Notice to Dealers That Use the Services of Broker’s Brokers
In view of the important role that broker’s brokers play in the provision of secondary market liquidity for municipal securities owned by retail investors, MSRB Rule G-43 sets forth particular rules to which broker’s brokers are subject. Rule G-43(a)(i) provides:
Each dealer acting as a "broker’s broker" with respect to the execution of a transaction in municipal securities for or on behalf of another dealer shall make a reasonable effort to obtain a price for the dealer that is fair and reasonable in relation to prevailing market conditions. The broker’s broker must employ the same care and diligence in doing so as if the transaction were being done for its own account.
In guidance on broker’s brokers issued in 2004, the MSRB noted the role of some broker’s brokers in large intra-day price differentials of infrequently traded municipal securities with credits that were relatively unknown to most market participants, especially in the case of “retail” size blocks of $5,000 to $100,000. In certain cases, differences between the prices received by the selling customers as a result of a broker’s broker bid-wanted and the prices paid by the ultimate purchasing customers on the same day were 10% or more. After the securities were purchased from the broker’s broker, they were sold to other dealers in a series of transactions until they eventually were purchased by other customers. The abnormally large intra-day price differentials were attributed in major part to the price increases found in the inter-dealer market occurring after the broker’s brokers’ trades.
Rule G-43 addresses the role of broker’s brokers, including their role in such a series of transactions. It is the role of the broker’s broker to conduct a properly run bid-wanted or offering and thereby satisfy its duty to make a reasonable effort to obtain a price for the dealer that is fair and reasonable in relation to prevailing market conditions. The MSRB believes that a bid-wanted or offering conducted in the manner provided in Rule G-43 will be an important element in the establishment of a fair and reasonable price for municipal securities in the secondary market. This notice addresses the roles of other transaction participants, specifically the brokers, dealers, and municipal securities dealers (“dealers”) that sell, and bid for, municipal securities in bid-wanteds and offerings conducted by broker’s brokers. Those selling dealers (“sellers”) and bidding dealers (“bidders”) also have pricing duties under MSRB rules and their failure to satisfy those duties could negate the reasonable efforts of a broker’s broker to achieve fair pricing.
Duties of Bidders
Rule G-13(b)(i) provides that, in general, “no broker, dealer or municipal securities dealer shall distribute or publish, or cause to be distributed or published, any quotation relating to municipal securities, unless the quotation represents a bona fide bid for, or offer of, municipal securities by such broker, dealer or municipal securities dealer.” Rule G-13(b)(ii) provides that “[n]o broker, dealer or municipal securities dealer shall distribute or publish, or cause to be distributed or published, any quotation relating to municipal securities, unless the price stated in the quotation is based on the best judgment of such broker, dealer or municipal securities dealer of the fair market value of the securities which are the subject of the quotation at the time the quotation is made.”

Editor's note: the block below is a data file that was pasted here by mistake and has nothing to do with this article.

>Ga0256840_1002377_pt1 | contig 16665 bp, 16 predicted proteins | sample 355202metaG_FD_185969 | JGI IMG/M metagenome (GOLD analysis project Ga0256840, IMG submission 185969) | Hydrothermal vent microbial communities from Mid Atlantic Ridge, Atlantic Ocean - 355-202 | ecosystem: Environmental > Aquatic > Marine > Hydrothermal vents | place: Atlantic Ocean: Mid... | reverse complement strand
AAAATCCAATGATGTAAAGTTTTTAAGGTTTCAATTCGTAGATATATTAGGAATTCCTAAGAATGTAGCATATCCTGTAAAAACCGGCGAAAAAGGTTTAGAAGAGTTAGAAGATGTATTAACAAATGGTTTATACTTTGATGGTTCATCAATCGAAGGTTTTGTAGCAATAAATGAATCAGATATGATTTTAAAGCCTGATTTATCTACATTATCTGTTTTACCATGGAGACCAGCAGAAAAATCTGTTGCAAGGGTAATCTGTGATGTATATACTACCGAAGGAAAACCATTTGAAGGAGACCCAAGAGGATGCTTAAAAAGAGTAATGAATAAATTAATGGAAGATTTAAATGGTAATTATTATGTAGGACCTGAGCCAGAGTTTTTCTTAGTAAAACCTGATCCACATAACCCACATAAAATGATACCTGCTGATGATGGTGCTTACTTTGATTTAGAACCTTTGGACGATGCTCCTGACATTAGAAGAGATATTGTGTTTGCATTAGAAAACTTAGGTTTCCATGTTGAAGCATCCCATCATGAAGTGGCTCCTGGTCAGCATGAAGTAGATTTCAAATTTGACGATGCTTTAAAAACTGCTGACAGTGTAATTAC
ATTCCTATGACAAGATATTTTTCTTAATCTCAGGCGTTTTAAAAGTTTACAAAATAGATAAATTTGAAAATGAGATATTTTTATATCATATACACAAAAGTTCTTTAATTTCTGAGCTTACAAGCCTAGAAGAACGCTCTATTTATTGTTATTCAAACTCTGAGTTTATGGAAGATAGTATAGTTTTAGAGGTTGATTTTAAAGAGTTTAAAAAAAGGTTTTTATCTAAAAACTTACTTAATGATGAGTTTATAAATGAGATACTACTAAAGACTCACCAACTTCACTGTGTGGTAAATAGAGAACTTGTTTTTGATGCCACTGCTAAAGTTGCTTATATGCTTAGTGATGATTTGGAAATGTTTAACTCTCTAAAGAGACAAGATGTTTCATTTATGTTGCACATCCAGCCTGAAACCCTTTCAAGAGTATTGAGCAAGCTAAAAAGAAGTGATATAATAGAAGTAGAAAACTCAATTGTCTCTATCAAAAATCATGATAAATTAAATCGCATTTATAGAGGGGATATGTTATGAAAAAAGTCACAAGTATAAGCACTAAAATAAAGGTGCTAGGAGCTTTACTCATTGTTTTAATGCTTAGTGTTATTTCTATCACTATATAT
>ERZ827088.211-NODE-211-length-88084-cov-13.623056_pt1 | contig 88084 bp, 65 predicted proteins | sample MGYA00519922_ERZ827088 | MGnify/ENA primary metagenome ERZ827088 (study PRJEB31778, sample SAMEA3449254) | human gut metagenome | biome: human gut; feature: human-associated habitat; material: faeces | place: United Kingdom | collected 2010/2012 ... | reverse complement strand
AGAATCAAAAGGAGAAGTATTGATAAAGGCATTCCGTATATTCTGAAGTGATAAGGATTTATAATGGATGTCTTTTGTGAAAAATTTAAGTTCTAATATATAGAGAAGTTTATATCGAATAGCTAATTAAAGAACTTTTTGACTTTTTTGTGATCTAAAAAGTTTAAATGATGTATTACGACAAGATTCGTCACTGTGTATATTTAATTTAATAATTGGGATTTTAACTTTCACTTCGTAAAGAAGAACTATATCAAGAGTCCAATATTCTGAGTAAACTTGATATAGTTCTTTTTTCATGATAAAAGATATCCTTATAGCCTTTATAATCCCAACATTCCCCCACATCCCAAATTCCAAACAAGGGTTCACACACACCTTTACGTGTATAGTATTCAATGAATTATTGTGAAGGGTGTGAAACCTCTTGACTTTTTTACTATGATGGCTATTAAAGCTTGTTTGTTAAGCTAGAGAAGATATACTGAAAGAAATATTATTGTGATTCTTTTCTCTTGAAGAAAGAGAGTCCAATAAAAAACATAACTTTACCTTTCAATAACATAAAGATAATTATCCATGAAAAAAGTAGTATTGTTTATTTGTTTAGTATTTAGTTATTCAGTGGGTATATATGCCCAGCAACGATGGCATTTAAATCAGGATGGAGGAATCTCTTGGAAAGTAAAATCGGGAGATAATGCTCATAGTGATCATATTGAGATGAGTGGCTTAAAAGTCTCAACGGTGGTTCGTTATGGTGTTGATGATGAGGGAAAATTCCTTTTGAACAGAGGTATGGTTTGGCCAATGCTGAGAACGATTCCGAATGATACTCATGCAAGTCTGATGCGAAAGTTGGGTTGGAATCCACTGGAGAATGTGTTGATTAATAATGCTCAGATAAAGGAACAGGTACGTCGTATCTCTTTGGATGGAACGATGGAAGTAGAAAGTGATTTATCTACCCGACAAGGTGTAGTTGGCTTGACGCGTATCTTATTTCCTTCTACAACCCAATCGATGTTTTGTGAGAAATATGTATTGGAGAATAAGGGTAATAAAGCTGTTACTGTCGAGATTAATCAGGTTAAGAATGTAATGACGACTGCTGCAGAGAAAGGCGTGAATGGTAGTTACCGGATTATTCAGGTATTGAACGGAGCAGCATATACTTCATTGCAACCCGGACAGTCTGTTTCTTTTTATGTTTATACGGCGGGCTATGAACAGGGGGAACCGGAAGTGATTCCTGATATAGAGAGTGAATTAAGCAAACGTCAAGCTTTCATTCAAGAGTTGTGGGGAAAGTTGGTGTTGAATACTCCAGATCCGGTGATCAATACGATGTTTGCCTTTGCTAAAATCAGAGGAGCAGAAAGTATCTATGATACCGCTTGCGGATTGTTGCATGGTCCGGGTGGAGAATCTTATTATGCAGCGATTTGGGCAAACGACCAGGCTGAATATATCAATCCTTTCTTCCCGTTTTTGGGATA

Dealers that submit bids to broker’s brokers that they believe are below the fair market value of the securities or that submit “throw-away” bids to broker’s brokers do so in violation of Rule G-13. While bidders are entitled to make a profit, Rule G-13 does not permit them to do so by “picking off” other dealers at off-market prices. Throw-away bids, by definition, violate Rule G-13, because throw-away bids are arrived at without an analysis by the bidder of the fair market value of the municipal security that is the subject of the bid. A conclusion by the bidder that a security must be worth “at least that much,” without any knowledge of the security or comparable securities and without any effort to analyze the security’s value is not based on the best judgment of such bidder of the fair market value of the securities within the meaning of Rule G-13(b)(ii). When the MSRB first proposed Rule G-13, it explained in a February 24, 1977 letter from Frieda Wallison, Executive Director and General Counsel, MSRB, to Lee Pickard, Director, Division of Market Regulation, Securities and Exchange Commission that, among the activities that Rule G-13 was designed to prevent was the placing of a bid that is “pulled out of the air,” which is another way to describe a throw-away bid.
Furthermore, when a dealer’s bid is accepted and a transaction in the securities is executed, that transaction price (and accordingly the bid itself) will be disseminated within the meaning of Rule G-13(a)(i) on the MSRB’s Electronic Municipal Market Access (EMMA®) platform within 15 minutes after the time of trade. At that point, if the bid is off-market, it will create a misperception in the municipal marketplace of the true fair market value of the security. The fact that the bid price that wins a bid-wanted or offering may well not represent the true fair market value of the security is evidenced by the trade activity observed by enforcement agencies following such auctions. Enforcement agencies have informed the MSRB that they continue to observe the same kinds of series of transactions in municipal securities that prompted the MSRB’s 2004 pricing guidance. They have also informed the MSRB about their observations of other trading patterns that indicate some market participants may misuse the role of the broker’s broker in the provision of secondary market liquidity and may cause retail customers who liquidate their municipal securities by means of broker’s brokers to receive unfair prices.